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Fair enough. I don’t know of any modern phone that doesn’t do volte though, so I guess I don’t know. I personally haven’t been paying attention because I’m using a pixel 5a and don’t expect my L5 any time soon.

The remaining final shutdowns are currently scheduled as follows:
Sprint (owned by T-mobile) - March 31, 2022
T-mobile - July 1, 2022
Verizon - December 31, 2022

Besides having the capability, a phone apparently has to be certified for each network the OEM wants it to be functional with. So some regional models/firmwares will have VoLTE in some countries, but not in others. So AT&T, for example, will allow a certain regional variant of, say, a Samsung 20, but not other, international, variants of the same device. See this PDF from AT&T.

But maybe we’re hijacking this thread a bit too much…


In simple terms, does it mean that some people’s phones will simply stop working on those dates if they are a customer of those above that you mention?

Only calls. Data should still work.

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If their phone manufacturer has tested and certified their phone model with the particular network’s VoLTE technology, then they will continue to work. If not, the network will probably reject the phone and push the customer to get a different, workable phone…in fact, the network has probably informed those customers already.

But the network will probably not allow the phone to remain on the network if it can’t do VoLTE. The network legally has to provide the ability to call emergency services.

I don’t think volte will affect that one way or another, that’s an enormous lawsuit waiting to happen.

I think @amarok’s point is that … giving service to a customer but not allowing phone calls (because the phone doesn’t support VoLTE) is a higher legal risk to the telco than simply withdrawing service from the customer (provided that the customer does not have a fixed term contract that is still in force).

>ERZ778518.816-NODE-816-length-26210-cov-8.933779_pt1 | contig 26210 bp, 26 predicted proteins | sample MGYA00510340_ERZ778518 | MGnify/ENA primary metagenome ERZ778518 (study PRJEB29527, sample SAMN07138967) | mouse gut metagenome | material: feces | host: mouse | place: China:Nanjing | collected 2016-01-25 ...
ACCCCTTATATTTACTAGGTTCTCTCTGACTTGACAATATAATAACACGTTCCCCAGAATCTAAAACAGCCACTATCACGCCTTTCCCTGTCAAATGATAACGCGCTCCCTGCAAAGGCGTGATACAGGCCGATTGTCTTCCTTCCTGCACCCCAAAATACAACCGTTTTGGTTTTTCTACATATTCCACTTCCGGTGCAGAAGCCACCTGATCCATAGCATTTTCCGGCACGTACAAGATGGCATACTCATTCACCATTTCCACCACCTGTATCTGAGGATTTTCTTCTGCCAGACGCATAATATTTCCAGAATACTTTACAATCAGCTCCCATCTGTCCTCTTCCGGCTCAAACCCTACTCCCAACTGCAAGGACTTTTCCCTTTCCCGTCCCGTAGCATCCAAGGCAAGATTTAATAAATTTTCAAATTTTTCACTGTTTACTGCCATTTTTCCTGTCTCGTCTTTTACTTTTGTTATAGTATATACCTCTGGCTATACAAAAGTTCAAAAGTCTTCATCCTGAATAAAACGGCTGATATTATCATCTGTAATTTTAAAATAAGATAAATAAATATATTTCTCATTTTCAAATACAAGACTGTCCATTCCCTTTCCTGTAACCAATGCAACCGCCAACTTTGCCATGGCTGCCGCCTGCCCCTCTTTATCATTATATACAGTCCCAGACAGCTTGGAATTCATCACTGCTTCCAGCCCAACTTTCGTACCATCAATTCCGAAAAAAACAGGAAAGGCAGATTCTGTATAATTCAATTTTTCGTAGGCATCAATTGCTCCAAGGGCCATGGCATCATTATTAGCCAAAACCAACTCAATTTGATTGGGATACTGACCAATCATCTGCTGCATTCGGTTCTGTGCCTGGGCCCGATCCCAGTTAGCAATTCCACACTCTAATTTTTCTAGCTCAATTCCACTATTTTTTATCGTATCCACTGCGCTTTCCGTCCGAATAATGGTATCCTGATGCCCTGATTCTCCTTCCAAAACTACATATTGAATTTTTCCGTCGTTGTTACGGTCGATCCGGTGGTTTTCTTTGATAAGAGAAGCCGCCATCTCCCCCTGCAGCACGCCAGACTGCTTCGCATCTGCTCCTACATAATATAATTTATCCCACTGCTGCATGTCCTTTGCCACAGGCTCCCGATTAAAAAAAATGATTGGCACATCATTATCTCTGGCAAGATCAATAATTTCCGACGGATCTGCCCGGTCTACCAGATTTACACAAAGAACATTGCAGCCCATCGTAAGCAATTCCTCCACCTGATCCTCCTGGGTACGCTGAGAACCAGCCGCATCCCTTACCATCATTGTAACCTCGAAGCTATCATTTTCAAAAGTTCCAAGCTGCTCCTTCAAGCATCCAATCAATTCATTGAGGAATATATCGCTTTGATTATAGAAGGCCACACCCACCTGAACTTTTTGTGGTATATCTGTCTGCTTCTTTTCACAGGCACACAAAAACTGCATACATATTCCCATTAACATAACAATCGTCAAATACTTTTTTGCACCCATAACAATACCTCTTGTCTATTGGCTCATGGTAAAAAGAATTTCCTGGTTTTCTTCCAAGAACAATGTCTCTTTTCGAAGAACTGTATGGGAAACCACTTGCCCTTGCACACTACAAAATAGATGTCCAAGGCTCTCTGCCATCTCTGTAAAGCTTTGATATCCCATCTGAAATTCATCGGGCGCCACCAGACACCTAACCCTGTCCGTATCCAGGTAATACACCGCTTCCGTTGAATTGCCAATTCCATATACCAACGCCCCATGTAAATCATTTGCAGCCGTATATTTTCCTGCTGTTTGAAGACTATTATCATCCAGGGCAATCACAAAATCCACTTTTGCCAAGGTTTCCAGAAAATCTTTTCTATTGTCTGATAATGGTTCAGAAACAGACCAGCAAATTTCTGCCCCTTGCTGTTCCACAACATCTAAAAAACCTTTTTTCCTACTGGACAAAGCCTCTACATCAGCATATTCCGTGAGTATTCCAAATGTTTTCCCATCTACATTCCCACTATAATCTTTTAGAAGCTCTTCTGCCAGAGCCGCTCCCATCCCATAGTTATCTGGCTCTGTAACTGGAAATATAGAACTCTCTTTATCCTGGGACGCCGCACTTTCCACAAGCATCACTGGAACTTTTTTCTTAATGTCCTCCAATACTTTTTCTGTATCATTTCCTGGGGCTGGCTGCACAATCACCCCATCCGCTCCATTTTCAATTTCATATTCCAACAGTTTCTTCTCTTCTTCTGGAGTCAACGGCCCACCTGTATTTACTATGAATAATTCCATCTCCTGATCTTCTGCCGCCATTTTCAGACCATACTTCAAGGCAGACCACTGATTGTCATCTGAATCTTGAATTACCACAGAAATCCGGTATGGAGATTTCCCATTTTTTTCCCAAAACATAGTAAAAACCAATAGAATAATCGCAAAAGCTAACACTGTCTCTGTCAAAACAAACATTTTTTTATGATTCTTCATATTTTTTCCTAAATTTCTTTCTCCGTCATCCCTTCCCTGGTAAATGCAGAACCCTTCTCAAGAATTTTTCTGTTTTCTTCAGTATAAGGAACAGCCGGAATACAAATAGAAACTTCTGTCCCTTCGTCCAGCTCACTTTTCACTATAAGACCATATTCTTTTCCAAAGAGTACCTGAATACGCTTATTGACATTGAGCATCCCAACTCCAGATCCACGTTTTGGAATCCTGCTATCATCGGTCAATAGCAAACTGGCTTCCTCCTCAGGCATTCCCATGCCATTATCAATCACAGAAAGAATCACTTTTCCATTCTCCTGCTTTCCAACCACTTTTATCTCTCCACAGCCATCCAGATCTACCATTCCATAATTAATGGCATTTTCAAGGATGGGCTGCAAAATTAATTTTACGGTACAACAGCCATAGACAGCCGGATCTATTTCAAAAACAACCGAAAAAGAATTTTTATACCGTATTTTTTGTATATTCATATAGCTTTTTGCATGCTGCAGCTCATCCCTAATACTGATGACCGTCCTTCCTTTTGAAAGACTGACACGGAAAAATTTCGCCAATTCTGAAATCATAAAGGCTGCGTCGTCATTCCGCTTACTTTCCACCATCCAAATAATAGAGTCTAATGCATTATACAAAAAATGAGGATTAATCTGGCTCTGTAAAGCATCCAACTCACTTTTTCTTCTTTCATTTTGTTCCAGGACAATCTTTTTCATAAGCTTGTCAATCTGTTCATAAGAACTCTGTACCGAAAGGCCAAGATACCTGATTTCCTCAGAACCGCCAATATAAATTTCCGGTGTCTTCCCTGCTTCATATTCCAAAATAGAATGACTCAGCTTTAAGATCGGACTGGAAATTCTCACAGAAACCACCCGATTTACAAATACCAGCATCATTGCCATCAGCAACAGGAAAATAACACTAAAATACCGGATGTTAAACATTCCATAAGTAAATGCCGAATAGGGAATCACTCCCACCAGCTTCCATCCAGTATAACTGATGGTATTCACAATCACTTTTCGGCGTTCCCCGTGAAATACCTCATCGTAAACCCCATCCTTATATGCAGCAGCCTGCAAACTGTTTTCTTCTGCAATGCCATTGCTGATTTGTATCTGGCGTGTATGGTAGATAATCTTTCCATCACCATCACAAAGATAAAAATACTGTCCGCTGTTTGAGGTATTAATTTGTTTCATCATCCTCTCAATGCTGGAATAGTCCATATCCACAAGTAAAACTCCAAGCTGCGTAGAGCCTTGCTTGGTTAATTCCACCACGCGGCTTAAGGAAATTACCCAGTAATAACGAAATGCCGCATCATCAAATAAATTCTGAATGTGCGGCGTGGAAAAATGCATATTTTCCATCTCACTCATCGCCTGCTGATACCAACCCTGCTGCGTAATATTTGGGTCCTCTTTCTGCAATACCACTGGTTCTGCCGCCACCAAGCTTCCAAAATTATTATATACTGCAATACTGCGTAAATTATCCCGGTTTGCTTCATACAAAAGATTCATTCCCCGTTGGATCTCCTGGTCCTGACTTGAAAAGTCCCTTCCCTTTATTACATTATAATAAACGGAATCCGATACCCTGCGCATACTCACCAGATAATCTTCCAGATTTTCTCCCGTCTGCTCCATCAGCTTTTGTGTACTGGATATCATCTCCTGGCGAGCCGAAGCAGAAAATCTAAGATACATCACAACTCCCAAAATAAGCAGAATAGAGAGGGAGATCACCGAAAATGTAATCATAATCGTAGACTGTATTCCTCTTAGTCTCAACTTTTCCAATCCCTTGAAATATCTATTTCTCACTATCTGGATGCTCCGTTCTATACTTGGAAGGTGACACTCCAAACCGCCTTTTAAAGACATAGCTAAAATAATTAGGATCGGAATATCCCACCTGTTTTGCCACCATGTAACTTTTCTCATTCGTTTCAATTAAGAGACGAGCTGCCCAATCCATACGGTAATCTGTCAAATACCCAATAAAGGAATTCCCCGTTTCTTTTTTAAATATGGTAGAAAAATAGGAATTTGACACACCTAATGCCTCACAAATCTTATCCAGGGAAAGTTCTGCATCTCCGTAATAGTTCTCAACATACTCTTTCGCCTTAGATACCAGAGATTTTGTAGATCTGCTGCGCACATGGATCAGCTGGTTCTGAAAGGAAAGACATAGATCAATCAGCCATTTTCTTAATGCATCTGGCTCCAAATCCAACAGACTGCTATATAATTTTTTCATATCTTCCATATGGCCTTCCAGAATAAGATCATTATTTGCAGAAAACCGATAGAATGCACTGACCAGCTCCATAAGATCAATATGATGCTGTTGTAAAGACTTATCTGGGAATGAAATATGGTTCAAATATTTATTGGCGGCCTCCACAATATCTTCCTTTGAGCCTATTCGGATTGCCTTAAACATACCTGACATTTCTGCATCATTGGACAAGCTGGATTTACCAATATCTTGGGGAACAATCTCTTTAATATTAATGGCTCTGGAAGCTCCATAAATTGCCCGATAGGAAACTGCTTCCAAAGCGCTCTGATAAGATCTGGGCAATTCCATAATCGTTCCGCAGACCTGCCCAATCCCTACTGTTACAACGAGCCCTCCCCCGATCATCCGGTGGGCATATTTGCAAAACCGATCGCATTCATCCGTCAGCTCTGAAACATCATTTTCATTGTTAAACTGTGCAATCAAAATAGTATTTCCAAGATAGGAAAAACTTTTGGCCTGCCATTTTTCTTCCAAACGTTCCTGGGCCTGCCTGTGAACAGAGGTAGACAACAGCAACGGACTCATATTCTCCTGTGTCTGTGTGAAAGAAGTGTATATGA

If 3G goes away (so VoLTE only), there is no magic way of still being able to make a call to emergency services.

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Maybe so. I admit I don’t know the details of the law (in the US) dictating that every phone has to be able to call 911, perhaps there’s an expiration date (something like for up to 5 years after date of manufacture or whatever). And for example att sent my Dad a free replacement 4g flip phone a while back, so that may be “due diligence.”

But if the old phones can’t contact emergency services anymore, then they need to say that to everyone. It may be that they have, but I haven’t seen nor heard it.

Here are the relevant legal requirements from the FCC:

I don’t think there’s an expiration date. The service either

a) works and is provided and has 911 capability


b) does not work and is not provided (hence 911 capability is not relevant).

There is no requirement for a telco to provide 3G forever, or 2G forever, or even eventually 4G forever - or for a set amount of time other than that if the telco also sells you the phone, you have a reasonable expectation of how long the phone will be functional.

I suggested though that because of fixed term service contracts a telco would need to plan ahead for the phasing out of any technology that would have the effect of making calls cease to work.

I think this whole thing of filtering by IMEI is a clunky effort to avoid allowing phones onto the network that will not in fact work and will not in fact allow the telco to meet its legal obligation to provide 911 service.

Because of the requirement to be able to call 911 without a SIM or with a SIM but where the SIM is for the ‘wrong’ network, any mobile phone that can see the mobile network but can’t call 911 is a legal ticking timebomb, particularly in the litigation-happy US. :wink:

Effectively therefore all three networks need to kill 3G on dates that are as close as possible to each other. Based on a post above, 2022 is that year. You should have to prove that your phone supports VoLTE (in the US). (Doing it by IMEI doesn’t seem like the best approach to that however.)

This isn’t an entirely theoretical discussion. I am reminded of:

If they had had a non-VoLTE phone and they did have 4G service (NB: they didn’t), I can see it ending up in court very quickly. Ironically, a 911 app could work in that scenario. I have my doubts that emergency services allow that (contact via the internet) however. VoIP calling could work.

The IMEI thing is a good point. I admit I don’t know all the details of the 911 requirement, surely it’s been taken into account though. I’ll just hope none of us ever have to find out for sure.